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A Closer Look at Weighted Blankets

The use of a weighted blanket is the same concept as swaddling a baby: In a sense, sleeping with a weighted blanket is like sleeping with a warm hug. While the use of weighted blankets and vests is common for people with autism, manufacturers now are touting weighted blankets as a solution for general anxiety. However, these claims so far have not been supported by science.

“Research and high-quality studies are lacking,” explains Mark Neahring, MD, Northwestern Medicine Regional Medical Group psychiatrist and inpatient psychiatric unit hospitalist at Northwestern Medicine Central DuPage Hospital.

If you still want to give it a try, Dr. Neahring says you should be cautious. Weighted blankets are not medical devices, and you shouldn’t use one if you have certain medical conditions, such as heart, lung or mobility issues. You should also never use a weighted blanket with a heated blanket.

What to Know Before You Buy

  • The general rule of thumb is to choose a blanket that weighs 10 percent of your body weight. So, if you weigh 150 pounds, choose a 15-pound blanket. However, consider adjusting that weight depending on whether you are someone who prefers a light or heavy blanket. Blankets are available up to about 30 pounds, and some blankets also have adjustable weight.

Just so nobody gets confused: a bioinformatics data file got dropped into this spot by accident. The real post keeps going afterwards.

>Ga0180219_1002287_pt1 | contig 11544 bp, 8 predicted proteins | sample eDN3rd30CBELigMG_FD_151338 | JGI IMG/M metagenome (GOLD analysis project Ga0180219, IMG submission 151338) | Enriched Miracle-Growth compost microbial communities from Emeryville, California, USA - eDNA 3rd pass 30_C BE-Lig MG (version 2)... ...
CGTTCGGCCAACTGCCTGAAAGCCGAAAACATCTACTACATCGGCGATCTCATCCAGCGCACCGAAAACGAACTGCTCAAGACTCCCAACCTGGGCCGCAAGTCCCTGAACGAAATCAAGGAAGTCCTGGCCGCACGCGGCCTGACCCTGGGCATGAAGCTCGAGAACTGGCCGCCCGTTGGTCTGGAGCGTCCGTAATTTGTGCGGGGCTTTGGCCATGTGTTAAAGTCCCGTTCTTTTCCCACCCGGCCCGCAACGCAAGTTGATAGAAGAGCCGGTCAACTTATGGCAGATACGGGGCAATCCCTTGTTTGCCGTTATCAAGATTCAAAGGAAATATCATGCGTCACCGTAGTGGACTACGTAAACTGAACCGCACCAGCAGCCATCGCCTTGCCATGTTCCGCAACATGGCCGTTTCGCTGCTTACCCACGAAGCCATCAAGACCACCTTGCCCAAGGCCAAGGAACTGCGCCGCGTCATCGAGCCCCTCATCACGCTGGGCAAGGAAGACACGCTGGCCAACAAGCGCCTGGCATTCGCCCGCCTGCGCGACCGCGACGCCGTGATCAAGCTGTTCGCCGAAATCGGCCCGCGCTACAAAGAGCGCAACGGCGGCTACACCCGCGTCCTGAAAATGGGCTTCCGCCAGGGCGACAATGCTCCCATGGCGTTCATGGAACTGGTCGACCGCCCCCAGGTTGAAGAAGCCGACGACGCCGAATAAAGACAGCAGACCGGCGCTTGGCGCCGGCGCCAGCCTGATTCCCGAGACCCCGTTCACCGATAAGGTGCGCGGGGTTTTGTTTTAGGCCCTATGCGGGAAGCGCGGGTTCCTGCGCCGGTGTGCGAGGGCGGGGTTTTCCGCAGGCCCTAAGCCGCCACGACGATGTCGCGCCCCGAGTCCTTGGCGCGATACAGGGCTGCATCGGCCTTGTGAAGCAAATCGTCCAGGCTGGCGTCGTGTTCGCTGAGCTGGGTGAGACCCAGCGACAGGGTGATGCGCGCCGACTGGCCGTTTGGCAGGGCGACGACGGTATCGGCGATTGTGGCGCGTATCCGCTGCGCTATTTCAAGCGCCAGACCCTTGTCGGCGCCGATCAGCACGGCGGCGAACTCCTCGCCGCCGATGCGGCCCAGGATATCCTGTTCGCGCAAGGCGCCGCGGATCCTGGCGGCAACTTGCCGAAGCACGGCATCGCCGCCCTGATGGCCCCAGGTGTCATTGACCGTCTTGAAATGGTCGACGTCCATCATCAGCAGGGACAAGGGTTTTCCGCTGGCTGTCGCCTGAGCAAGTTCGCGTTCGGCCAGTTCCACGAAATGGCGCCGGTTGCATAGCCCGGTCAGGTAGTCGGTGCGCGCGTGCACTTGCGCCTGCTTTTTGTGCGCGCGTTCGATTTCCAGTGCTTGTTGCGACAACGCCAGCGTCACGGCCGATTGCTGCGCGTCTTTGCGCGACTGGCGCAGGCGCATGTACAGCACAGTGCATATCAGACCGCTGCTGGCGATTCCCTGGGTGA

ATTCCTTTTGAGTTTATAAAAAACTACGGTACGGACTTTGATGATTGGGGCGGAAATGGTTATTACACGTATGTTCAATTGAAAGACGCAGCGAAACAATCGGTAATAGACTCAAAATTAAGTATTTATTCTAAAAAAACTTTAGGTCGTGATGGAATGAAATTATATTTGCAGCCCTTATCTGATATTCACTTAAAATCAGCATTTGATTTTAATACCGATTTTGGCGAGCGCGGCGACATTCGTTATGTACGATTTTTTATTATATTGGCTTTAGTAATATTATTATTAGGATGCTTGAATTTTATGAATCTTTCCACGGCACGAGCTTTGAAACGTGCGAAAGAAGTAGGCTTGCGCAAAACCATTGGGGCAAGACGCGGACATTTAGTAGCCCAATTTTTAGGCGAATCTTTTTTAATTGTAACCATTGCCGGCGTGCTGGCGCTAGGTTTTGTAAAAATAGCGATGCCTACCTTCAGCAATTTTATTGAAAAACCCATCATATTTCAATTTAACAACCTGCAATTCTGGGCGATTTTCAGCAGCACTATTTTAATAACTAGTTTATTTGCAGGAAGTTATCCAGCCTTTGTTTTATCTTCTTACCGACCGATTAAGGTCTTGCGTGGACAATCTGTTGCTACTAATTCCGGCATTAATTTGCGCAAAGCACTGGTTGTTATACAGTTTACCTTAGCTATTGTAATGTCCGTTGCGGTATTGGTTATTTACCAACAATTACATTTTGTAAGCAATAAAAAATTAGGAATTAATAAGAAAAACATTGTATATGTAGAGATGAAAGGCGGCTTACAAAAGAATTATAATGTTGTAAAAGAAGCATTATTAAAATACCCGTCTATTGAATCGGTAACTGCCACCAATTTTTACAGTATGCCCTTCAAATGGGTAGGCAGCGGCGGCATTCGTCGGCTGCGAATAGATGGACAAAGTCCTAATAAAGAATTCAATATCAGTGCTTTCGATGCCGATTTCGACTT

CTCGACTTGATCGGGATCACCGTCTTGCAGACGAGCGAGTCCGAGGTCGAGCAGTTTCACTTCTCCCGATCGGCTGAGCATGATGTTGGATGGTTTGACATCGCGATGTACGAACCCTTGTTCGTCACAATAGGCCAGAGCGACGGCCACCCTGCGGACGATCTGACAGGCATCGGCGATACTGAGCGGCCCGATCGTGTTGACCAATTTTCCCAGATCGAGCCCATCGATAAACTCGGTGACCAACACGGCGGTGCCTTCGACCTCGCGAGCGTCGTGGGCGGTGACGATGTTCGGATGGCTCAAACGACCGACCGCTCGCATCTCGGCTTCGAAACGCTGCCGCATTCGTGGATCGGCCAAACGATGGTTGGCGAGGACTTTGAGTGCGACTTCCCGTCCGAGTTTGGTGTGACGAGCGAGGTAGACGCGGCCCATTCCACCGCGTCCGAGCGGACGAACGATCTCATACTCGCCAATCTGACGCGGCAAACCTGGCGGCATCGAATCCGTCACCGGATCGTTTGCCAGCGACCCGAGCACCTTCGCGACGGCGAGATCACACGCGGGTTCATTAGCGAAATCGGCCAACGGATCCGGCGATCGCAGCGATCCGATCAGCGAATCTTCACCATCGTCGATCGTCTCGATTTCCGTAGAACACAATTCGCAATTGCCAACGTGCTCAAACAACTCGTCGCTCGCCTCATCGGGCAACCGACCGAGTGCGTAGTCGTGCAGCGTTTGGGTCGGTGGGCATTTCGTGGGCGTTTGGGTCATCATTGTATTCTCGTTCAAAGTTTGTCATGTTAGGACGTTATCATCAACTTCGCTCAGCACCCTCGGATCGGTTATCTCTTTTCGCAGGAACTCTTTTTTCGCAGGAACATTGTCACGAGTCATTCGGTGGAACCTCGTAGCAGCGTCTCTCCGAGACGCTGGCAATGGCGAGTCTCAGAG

• A variety of blanket fabrics is offered depending on your preferred sleeping temperature. If you are a hot sleeper or a cold sleeper, you can find weighted blankets tailored to you.
  • Unlike traditional blankets, a weighted blanket should measure roughly from your chin to your feet. It should not hang over the sides of your bed, as that would decrease the amount of weight on your body.
  • Weighted blankets can vary in price from roughly $50 to $300, depending on size, fabric and fill (plastic or glass beads).

If you suffer from anxiety or if you have another medical condition, consult your physician or therapist before trying a weighted blanket. In some cases, Dr. Neahring notes, a weighted blanket may be an option to use in conjunction with other anxiety treatments as directed by your physician or therapist.

Mark Neahring, MD
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